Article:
My siblings avoid me all day and leave nervously one after the other, saying "We're leaving" instead of saying goodbye, because "goodbye" calls for an embrace and a kiss. Only V‚ronique re- mains.

In the evening after dinner, as I daydream by the fireside, my sister narrates the story of her peritonitis from the first symptoms to the operation and convalescence in the most gruesome details. Done with the dishes Mother joins us. She sits next to my sister and encourages her by shaking her head solemnly, assenting to the memories, reinforcing her. I knew she had had peritonitis but that was in the seventies, why bring this up now? It was only the umpteenth time that somebody told me a story full of guts and blood. Here there even was shit mixed in the bloodstream, an almost fatal septicemia. Almost fatal. I know about almost fatal.

It seemed that those who told me these stories were trying to outdo me, to diminish in my own eyes the importance of what had happened to me. But why? Was it merely out of immature sibling rivalry? It didn't seem so because what about these people whom I had never met who told me their own story of accident when I was hanging out in front of my building? They were not related to me, couldn't have done it out of rivalry. ("I was in a worse accident than you, nyah nyah nyah!") But it was clear that the effect they expected was for me to downplay the importance of what had happened to me. What was their motive?

Or were they just being sadistic? I knew that if I saw someone with a cast, the last thing I would do would be to impose on that person the minute details of my own story because the person could empathize with the suffering, having experienced the terror of impact and injury, the ambulance, the hospital, the surgery, the physical therapy. Why make them suffer anew by evoking painful memories? Yet that's exactly what all these people were doing to me.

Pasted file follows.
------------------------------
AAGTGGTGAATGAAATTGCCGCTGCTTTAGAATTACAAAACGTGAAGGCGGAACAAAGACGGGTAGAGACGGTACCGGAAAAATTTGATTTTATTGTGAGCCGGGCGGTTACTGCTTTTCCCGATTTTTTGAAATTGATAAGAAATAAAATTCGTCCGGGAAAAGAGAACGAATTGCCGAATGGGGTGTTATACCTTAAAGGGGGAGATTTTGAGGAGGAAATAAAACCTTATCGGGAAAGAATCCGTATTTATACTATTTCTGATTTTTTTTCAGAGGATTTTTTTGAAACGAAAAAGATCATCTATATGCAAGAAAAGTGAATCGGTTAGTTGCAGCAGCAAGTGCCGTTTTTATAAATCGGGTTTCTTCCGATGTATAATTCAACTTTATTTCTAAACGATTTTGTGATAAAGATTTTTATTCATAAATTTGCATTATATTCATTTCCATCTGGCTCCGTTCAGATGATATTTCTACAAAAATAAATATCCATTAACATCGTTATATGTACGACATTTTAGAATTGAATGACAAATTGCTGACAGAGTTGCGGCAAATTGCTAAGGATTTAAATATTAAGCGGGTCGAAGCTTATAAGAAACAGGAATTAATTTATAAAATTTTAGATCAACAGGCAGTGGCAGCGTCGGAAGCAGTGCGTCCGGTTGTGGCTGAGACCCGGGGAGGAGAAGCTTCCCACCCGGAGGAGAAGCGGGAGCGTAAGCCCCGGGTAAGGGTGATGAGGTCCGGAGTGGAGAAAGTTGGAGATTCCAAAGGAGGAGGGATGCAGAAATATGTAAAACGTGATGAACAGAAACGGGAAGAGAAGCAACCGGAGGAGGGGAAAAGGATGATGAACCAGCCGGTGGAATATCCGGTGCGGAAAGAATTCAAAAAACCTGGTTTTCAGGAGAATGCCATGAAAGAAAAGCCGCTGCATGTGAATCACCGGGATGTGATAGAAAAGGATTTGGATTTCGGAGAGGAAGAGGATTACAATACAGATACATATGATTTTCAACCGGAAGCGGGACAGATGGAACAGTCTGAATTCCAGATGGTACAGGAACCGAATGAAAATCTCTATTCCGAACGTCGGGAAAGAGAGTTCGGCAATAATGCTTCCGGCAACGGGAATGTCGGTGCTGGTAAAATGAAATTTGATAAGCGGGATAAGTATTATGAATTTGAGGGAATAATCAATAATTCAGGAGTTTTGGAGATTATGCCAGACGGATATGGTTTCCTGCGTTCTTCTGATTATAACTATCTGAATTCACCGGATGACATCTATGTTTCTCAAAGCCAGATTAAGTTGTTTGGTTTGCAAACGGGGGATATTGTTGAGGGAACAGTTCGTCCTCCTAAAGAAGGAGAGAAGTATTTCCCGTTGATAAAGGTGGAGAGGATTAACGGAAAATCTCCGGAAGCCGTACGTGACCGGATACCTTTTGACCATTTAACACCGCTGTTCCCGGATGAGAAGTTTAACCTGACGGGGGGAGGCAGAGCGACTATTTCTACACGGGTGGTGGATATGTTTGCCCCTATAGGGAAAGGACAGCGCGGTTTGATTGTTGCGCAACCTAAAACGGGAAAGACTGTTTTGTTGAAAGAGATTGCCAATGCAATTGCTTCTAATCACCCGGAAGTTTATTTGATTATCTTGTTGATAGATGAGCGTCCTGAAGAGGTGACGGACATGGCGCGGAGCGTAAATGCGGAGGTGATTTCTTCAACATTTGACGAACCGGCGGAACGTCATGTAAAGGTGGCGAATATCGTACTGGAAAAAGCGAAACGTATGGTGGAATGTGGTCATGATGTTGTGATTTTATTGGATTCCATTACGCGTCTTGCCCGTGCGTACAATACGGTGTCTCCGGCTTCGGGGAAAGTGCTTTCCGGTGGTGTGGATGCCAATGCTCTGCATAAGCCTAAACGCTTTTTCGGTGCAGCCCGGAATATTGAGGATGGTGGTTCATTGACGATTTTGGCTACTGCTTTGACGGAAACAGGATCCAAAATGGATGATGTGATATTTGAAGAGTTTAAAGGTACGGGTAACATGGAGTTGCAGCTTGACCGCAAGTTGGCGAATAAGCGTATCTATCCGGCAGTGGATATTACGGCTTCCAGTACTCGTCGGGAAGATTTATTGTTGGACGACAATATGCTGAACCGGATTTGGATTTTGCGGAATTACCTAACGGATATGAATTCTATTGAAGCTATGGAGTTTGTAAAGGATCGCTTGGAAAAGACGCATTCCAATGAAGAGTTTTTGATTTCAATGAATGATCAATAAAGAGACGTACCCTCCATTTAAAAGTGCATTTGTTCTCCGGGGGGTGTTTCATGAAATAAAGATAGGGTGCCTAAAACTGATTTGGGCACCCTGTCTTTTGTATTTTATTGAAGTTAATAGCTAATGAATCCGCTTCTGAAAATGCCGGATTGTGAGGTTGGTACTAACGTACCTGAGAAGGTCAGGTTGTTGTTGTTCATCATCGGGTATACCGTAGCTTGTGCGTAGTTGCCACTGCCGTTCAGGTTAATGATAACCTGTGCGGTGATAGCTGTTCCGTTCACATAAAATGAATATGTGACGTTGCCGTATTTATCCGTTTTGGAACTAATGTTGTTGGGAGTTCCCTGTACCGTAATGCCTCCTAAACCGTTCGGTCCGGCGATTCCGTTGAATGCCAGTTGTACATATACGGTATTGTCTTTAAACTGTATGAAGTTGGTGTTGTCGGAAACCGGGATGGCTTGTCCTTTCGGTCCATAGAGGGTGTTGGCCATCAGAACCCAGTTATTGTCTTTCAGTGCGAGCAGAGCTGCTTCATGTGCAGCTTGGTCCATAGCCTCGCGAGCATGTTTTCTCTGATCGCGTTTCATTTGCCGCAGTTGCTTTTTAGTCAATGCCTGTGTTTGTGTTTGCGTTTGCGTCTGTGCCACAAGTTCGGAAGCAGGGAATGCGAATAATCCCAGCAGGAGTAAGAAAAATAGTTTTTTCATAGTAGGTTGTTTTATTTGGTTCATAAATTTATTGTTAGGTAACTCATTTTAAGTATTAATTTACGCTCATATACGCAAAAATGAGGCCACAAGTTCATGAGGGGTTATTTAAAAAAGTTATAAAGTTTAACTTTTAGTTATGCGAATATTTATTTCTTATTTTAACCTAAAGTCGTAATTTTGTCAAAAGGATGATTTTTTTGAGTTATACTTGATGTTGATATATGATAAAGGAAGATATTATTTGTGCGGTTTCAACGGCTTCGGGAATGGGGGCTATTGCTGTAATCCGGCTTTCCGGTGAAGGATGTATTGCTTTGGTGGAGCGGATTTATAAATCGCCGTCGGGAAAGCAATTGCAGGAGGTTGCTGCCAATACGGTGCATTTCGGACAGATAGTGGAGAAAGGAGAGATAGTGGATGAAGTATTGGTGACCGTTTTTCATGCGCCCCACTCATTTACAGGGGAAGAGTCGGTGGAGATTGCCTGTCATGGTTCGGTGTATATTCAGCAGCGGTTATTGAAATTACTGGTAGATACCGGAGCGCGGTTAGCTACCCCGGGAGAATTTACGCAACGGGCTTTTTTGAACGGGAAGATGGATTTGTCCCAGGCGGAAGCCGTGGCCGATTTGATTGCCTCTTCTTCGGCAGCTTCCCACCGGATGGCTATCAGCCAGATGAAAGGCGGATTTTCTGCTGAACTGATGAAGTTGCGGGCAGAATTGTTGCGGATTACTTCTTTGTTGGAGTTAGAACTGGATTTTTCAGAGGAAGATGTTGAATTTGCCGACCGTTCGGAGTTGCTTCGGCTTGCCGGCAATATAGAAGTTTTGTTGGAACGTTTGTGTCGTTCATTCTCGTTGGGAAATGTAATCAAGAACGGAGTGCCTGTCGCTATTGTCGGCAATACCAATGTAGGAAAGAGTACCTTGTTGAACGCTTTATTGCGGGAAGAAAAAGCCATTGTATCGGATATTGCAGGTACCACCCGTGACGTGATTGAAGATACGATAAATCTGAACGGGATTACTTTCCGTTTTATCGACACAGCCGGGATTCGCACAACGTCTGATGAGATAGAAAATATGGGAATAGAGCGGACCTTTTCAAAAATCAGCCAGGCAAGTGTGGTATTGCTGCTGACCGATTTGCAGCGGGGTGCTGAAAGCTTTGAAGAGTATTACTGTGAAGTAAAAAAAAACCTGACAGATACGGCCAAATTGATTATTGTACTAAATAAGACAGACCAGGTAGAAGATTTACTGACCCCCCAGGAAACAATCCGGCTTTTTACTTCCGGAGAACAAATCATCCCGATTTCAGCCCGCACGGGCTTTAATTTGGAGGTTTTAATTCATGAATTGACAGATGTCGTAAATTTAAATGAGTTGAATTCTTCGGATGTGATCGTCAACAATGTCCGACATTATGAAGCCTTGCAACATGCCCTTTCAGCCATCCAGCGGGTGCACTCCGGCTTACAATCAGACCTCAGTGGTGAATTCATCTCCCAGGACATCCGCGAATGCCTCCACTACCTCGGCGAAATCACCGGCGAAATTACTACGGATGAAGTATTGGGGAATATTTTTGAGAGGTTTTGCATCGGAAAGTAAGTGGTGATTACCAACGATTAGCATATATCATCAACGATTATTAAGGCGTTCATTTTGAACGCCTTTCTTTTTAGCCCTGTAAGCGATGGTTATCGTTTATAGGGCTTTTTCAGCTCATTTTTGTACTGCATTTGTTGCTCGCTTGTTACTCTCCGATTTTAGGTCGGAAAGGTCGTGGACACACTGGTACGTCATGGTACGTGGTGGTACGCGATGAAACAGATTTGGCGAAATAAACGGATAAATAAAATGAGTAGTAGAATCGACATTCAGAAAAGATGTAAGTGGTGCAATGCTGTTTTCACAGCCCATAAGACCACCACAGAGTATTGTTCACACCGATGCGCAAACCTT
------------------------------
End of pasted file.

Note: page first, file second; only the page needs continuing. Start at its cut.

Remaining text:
Since I complained of the beds where I slept last night, Mother tells me that I may occupy the room which AgnŠs just vacated. She says there's no need for me to sleep alone on the ground floor, even in my old bedroom or the spacious guest room. The room she offers me now is wedged between the kitchen and the foyer. It is actually a small office but Mother put a bed there for herself when my father became too ill. The large bed occupies almost all the space. There's also a desk overflowing with papers, a bookcase and an armoire where I put my luggage. The room looks out on the entrance to the property through a small, high window; it is rather dark inside without a lamp on. Now, am I going to place the upturned glass of water and the candle by the door? I wonder. I decide against it, even though this is the situation that frightens me the most: being alone with my mother. But would I be willing to admit to her that I was afraid of her if she asked me what this stuff was? No.

When I get into bed I realize that the sheets haven't been changed and Agnes's body odor permeates the pillowcase and the sheets. Before turning off the light I notice a dark shape at the top of the bookcase facing the bed. I can't make out what it is.